H.R. 1023, Small Business Investment Company Capital Act of 2015

H.R. 1023

Small Business Investment Company Capital Act of 2015

Small Business

July 13, 2015 (114th Congress, 1st Session)

Staff Contact
John Huston

Floor Situation

On Monday, July 13, 2015, the House will consider H.R. 1023, the Small Business Investment Company Capital Act of 2015, under suspension of the rules.  H.R. 1023 was introduced on February 24, 2015, by Rep. Steve Chabot (R-OH) and was referred to the Committee on Small Business, which ordered the bill reported by voice vote on June 10, 2015.

Bill Summary

H.R. 1023 amends the Small Business Investment Act of 1958 to increase from $225 million to $350 million the leverage that is available for investment companies licensed by the Administrator of the Small Business Administration (SBA) under common control and ownership.


In 1958, Congress created the Small Business Investment Company (SBIC) program to facilitate the flow of long-term capital to small businesses.[1] SBICs receive a license to operate according to a business plan submitted to the SBA. The SBA then authorizes the licensee to draw leverage, which is in effect treated as a loan, of up to three times the amount of private capital raised by the SBIC. The program operates without any appropriated funds, as businesses participating in the SBIC program are required to pay various fees that are sufficient to offset the program’s estimated subsidy cost.[2]

SBICs were created with the intent of filling a gap in the provision of equity capital to small businesses, but under current law the total amount of leverage they can obtain from the government is capped at $150 million. If a SBIC reaches that limit (as a result of successful private fundraising), the managers of the SBIC are forbidden from participating in the program unless they start a second SBIC, conduct fundraising, and obtain a license from the SBA. In such cases, the statutory limit for the combined funds is $225 million (meaning that the second SBIC under common management only can raise $25 million and obtain leverage of $75 million). These commonly managed funds are colloquially referred to as a “family of funds”.[3]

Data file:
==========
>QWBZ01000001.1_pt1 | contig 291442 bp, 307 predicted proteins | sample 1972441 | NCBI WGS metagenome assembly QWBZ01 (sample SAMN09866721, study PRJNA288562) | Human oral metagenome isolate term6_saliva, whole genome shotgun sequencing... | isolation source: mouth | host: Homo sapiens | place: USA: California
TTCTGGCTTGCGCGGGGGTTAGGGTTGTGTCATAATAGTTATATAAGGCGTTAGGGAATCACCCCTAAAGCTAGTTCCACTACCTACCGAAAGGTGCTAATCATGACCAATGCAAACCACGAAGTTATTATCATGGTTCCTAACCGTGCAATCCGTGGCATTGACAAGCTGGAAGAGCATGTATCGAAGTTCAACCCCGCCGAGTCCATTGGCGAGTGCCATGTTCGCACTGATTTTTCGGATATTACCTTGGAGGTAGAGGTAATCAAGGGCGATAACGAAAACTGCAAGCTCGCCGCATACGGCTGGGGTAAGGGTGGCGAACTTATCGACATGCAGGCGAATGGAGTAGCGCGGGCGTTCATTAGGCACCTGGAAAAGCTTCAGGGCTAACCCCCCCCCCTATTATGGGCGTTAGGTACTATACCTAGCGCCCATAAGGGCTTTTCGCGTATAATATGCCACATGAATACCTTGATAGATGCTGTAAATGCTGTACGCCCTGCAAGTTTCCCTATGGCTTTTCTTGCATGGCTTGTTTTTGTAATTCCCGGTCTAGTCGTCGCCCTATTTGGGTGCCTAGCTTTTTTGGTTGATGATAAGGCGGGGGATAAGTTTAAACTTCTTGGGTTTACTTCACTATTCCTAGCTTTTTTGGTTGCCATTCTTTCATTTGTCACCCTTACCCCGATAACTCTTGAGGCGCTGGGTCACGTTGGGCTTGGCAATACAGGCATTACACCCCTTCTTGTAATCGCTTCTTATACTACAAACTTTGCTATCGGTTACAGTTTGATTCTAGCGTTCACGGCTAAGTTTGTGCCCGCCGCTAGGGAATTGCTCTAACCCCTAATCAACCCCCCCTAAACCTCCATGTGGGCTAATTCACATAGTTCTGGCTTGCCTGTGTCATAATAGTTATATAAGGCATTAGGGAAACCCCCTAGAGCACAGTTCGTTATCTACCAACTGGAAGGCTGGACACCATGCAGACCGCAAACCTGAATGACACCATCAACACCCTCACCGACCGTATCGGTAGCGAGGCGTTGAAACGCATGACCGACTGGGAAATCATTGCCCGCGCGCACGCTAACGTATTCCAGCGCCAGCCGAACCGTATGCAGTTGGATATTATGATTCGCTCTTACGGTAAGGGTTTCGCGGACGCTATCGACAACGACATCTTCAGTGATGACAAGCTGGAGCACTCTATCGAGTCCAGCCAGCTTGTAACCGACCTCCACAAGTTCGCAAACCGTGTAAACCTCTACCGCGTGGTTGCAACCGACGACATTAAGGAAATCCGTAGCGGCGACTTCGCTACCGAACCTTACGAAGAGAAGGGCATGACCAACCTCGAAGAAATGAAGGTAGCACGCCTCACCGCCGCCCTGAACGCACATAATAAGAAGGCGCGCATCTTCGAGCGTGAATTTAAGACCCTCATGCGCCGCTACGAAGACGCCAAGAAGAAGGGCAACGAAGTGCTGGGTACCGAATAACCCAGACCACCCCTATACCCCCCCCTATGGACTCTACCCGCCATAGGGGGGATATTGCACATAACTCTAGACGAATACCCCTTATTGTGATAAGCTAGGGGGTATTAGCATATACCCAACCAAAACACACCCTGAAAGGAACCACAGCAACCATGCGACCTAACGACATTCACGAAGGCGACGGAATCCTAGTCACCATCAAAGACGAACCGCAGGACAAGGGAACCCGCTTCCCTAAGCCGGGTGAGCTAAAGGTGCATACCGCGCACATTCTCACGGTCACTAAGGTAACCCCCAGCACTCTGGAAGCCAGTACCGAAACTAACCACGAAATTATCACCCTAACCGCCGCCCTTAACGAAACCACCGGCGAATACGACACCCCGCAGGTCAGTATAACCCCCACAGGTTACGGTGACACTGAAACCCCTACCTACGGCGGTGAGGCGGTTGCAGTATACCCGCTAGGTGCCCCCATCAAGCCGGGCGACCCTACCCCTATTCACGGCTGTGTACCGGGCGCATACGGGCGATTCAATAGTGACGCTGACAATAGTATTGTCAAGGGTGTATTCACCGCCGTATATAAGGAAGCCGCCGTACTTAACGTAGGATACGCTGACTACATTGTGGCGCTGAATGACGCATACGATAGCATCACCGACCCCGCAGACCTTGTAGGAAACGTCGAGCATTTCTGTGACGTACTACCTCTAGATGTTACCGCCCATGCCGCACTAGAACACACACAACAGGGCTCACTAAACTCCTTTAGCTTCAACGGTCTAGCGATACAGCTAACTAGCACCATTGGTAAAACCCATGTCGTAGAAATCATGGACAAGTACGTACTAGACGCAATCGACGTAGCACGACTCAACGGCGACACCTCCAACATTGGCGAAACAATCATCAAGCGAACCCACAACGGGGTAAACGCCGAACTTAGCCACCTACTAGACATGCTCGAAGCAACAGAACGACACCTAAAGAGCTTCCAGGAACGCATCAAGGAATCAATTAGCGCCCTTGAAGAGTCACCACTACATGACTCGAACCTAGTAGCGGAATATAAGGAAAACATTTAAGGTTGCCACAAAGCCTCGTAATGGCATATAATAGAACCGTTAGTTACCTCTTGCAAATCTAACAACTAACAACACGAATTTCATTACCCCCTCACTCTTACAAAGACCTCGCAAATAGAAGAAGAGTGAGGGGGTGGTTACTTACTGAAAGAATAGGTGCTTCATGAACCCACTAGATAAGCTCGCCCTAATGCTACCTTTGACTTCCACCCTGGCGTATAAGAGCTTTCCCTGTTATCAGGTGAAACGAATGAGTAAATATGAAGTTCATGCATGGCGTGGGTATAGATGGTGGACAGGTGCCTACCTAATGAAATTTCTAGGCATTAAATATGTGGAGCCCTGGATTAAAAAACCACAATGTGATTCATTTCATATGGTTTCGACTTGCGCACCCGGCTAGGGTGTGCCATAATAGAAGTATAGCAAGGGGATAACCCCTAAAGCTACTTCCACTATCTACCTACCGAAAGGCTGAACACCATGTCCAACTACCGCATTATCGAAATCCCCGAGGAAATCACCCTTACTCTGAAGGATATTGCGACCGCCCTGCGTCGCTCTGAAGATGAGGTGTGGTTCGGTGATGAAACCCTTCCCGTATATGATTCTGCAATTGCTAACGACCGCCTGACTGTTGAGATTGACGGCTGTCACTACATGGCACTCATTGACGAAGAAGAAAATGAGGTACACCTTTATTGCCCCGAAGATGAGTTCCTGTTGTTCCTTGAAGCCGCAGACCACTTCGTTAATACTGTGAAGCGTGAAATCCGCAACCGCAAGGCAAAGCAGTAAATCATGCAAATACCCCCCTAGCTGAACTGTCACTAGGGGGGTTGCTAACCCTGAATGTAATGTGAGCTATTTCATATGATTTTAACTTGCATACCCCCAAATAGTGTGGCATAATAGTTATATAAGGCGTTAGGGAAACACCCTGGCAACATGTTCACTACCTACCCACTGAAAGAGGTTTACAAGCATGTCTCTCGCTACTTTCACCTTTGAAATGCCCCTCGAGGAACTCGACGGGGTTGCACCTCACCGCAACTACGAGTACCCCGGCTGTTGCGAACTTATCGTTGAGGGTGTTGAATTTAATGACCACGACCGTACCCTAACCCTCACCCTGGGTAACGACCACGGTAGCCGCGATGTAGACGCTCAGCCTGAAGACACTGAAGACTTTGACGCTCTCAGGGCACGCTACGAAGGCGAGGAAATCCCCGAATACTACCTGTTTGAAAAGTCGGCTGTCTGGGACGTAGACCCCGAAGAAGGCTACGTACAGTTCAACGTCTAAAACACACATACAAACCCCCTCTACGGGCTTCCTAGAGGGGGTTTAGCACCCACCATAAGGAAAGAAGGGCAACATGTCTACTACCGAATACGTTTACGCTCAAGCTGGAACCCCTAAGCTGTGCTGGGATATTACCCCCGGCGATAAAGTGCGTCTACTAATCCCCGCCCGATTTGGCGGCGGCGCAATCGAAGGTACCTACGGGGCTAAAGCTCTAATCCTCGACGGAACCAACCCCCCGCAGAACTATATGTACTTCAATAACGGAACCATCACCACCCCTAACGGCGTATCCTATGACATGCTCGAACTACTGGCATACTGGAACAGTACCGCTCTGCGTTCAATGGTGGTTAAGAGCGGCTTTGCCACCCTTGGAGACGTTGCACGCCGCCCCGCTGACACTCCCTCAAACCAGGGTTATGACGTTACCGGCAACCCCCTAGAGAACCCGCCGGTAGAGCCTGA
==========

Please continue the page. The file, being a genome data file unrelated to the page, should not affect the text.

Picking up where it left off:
In 2009, the family of funds cap was raised from $150 million to $225 million. In recent years some investors looking for higher returns have gravitated to equity investments, including those provided by managers of SBICs. According to the Committee, given this change, raising the cap on the family of fund limits will enable successful managers of SBICs to maintain their presence in the program and continue to attract private investor dollars that can be leveraged for investment in small businesses.[4]

According to Small Business Committee Chairman Steve Chabot, “the program is an efficient, smart, and successful way of making capital available to small businesses poised for growth. Strengthening the SBIC will go a long way towards creating more good-paying jobs across the country—all at no cost to taxpayers.”[5]

H.R. 1023 is identical to H.R. 6504, which passed the House on December 18, 2012 by a vote of 359 to 36. The Senate did not act on the bill in the 112th Congress.

[1] https://www.sba.gov/category/lender-navigation/sba-loan-programs/sbic-program-0
[2] See House Report 114-189 at 2.
[3] Id.
[4] Id.
[5] See Press Release, “Chabot Leads Bipartisan Effort to Expand Small Business Access to Capital,” February 24, 2015.


The Congressional Budget Office (CBO) estimates that implementing H.R. 1023 would have no significant effect on the federal budget. Enacting H.R. 1023 would not affect direct spending or revenues; therefore, pay-as-you-go procedures do not apply.

Additional Information

For questions or further information please contact John Huston with the House Republican Policy Committee by email or at 6-5539.